Summit County health director predicts incidence rate will fall below 100 by next week
Colorado School of Public Health estimates almost half of the state was infected with the omicron variant
Summit County Public Health Director Amy Wineland had a lot of good news to share about the presence of COVID-19 in the community.
“We are seeing that dramatic decline in cases and … and we have not seen that in a while,” Wineland said during a Board of Health meeting Tuesday, Feb. 1. “I don’t think anyone could have predicted that big of a decline that quickly.”
Wineland reported that the county’s incidence rate continues to drop and predicted that it would fall below 100 cases per 100,000 people by next week. Currently, the incidence rate is about 497 cases. At the beginning of January, it was 3,050 cases per 100,000 people.
Also on the decline are case rates in all age groups; the community’s positivity rate, or the percentage of tests that return positive; and hospitalizations across the state where the virus is the primary cause of concern.
One of the biggest highlights of Wineland’s presentation was where the state stands in regard to immunity. Wineland said the Colorado School of Public Health estimated that over the past six weeks, immunity rose rapidly to 75% as almost half of the state’s population was infected with the omicron variant.
This is in contrast to the organization’s prediction that less than 20% of the state’s population was immune to the virus by the end of 2020.
When asked how long this immunity would last, Wineland said experts are unsure but predicted that it would prevail at least through the spring. In the short-term, Wineland said the community can expect to see dwindling case rates for the next 30 to 40 days.
“Trajectories in Denmark and South Africa, who are ahead of us, indicate that we could experience an extended plateau,” Wineland said.
According to her presentation, the Colorado School of Public Health estimates that the majority of unvaccinated individuals were infected. Combining that with breakthrough cases and vaccinated individuals will leave few people susceptible to infection by early March, she said.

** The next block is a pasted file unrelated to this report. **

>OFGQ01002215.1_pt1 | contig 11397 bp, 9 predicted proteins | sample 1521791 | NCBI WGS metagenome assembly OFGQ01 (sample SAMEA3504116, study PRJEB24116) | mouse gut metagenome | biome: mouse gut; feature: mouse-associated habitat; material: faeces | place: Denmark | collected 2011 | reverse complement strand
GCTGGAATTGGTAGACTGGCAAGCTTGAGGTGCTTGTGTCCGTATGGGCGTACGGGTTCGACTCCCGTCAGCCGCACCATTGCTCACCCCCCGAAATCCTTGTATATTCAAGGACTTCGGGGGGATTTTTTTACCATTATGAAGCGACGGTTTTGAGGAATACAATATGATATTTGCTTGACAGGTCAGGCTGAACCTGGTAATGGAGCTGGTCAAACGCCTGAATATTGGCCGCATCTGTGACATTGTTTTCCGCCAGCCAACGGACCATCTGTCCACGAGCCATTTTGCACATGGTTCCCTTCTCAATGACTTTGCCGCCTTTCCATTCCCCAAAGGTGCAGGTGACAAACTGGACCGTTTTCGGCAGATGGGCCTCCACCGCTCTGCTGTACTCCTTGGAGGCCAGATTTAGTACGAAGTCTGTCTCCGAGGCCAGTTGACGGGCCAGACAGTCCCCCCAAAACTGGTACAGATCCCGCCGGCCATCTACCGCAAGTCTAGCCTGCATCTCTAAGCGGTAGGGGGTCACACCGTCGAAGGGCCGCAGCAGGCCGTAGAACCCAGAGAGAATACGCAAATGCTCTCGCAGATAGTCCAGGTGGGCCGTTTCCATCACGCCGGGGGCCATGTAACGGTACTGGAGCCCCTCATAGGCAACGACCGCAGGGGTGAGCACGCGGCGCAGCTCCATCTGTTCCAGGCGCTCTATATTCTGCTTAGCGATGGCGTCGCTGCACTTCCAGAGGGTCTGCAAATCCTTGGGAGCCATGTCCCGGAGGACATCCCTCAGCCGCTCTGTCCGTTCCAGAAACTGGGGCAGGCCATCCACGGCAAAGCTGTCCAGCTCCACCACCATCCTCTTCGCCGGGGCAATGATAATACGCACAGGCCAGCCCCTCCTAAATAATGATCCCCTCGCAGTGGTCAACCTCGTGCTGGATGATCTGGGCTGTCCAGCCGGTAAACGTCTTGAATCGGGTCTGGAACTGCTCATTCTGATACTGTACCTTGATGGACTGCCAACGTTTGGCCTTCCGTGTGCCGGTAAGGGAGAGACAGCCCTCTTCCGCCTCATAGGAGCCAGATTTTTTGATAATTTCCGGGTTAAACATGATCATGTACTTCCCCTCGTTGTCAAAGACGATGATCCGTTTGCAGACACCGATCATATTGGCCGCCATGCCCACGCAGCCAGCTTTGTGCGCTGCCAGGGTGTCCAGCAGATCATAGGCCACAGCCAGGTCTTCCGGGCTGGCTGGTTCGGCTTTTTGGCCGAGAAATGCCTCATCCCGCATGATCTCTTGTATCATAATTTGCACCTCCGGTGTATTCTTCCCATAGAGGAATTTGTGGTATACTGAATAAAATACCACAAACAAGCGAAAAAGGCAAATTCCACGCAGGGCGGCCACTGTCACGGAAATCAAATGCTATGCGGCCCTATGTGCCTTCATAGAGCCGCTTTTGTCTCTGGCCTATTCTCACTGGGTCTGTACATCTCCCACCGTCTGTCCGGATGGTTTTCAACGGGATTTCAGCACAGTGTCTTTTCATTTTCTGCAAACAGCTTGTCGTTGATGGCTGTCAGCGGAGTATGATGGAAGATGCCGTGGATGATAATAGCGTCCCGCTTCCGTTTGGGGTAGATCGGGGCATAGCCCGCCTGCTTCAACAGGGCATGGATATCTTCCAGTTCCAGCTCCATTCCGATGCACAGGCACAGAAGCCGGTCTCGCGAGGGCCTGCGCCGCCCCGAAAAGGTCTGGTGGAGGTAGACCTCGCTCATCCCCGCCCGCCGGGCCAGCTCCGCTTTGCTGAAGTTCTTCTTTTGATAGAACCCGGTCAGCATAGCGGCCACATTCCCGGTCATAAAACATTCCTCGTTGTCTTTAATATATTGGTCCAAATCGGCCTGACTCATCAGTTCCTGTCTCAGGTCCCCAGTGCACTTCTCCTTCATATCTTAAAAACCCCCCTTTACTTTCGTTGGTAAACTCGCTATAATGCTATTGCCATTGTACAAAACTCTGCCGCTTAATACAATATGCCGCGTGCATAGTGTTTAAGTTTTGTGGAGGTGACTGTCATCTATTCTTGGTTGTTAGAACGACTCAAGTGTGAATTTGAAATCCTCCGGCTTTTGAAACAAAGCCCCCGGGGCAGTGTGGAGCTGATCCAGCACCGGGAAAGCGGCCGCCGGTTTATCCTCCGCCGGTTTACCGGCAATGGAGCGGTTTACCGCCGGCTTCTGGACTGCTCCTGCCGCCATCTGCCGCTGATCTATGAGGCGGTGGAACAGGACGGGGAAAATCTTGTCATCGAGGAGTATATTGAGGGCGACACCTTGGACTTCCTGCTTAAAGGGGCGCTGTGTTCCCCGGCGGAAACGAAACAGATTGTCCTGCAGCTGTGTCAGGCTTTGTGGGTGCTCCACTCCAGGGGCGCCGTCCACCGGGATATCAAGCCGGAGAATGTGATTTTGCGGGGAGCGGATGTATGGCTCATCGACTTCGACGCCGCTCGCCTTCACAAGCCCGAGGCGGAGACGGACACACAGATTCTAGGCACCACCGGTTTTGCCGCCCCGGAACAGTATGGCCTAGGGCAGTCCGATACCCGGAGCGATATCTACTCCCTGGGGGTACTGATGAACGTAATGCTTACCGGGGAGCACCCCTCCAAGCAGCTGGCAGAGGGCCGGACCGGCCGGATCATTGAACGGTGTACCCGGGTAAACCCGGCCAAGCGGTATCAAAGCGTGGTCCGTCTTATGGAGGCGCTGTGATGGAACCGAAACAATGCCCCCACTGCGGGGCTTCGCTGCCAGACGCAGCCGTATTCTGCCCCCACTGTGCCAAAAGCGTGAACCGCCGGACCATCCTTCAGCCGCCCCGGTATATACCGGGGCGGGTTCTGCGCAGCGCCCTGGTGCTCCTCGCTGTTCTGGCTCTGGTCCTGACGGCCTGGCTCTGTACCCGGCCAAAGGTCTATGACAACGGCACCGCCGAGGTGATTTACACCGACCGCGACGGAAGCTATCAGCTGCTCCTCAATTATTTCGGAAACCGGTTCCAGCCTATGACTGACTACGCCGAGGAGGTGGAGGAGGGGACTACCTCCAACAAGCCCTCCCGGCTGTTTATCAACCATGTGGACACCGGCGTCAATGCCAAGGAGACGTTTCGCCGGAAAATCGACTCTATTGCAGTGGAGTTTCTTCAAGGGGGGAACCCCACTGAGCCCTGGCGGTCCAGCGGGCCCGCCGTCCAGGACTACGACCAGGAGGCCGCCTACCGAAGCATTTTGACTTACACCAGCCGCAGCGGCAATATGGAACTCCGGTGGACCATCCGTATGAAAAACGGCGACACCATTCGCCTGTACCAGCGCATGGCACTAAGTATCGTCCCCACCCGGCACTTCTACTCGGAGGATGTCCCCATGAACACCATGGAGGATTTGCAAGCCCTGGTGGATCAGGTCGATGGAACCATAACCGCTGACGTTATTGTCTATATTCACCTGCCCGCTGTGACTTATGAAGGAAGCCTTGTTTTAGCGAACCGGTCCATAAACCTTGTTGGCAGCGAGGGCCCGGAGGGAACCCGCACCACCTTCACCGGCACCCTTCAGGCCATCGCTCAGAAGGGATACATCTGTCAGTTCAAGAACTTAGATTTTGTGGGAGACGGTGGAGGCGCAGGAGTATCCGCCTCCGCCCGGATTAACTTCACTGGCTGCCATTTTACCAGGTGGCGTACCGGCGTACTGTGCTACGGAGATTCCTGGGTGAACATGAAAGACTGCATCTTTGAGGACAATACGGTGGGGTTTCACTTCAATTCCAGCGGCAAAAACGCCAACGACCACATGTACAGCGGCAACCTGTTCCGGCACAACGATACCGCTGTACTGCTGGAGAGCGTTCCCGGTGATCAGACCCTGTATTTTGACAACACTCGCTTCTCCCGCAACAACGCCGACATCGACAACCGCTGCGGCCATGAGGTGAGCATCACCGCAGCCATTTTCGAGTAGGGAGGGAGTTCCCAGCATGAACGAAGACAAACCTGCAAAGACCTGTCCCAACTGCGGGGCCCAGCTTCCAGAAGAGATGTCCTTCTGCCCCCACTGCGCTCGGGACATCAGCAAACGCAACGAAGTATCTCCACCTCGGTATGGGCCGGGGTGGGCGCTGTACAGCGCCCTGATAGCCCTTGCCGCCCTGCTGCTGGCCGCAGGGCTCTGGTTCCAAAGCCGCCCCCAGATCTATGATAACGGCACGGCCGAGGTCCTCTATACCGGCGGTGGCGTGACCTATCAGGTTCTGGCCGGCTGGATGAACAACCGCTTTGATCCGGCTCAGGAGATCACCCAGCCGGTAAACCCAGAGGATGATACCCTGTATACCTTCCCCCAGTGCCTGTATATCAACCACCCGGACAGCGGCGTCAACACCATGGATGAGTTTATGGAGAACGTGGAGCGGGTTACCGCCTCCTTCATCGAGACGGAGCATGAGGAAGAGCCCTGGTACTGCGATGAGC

Moving into the long-term future, Wineland reported that although there will be surges in cases over time, experts believe they will be half that of the omicron variant and that new variants likely won’t cause an uptick in hospitalizations.
“Surges in cases will continue, and we are not at all over COVID, but we’re in a much better place to handle (it) with the tools we currently have,” Wineland said.
As case rates continue to decline, the demand for testing continues to wane. Case in point: The Dillon testing site is no longer in operation because it wasn’t used frequently enough. Currently, the average wait time for a test at the Frisco, Breckenridge and Silverthorne sites are all around a minute along. During the last week of January, the Frisco and Silverthorne sites averaged around 67 tests per day while the Breckenridge site averaged about 46 tests per day.
Brian Bovaird, the county’s director of emergency management, said demand for personal protective equipment is also on the downward trend as well as the volume of outreach from community members on the county’s public information line.
“The public information line right now, after the big surge, we’re probably averaging about 15 calls a week, and we’re getting about two to four emails per day with questions,” Bovaird said.
Looking ahead, Wineland said she will continue to work with Summit School District and local child care directors to ensure in-person learning is “protected.” Currently, 39% of children ages 5-11 are vaccinated and 90% of children ages 12-15 are vaccinated.
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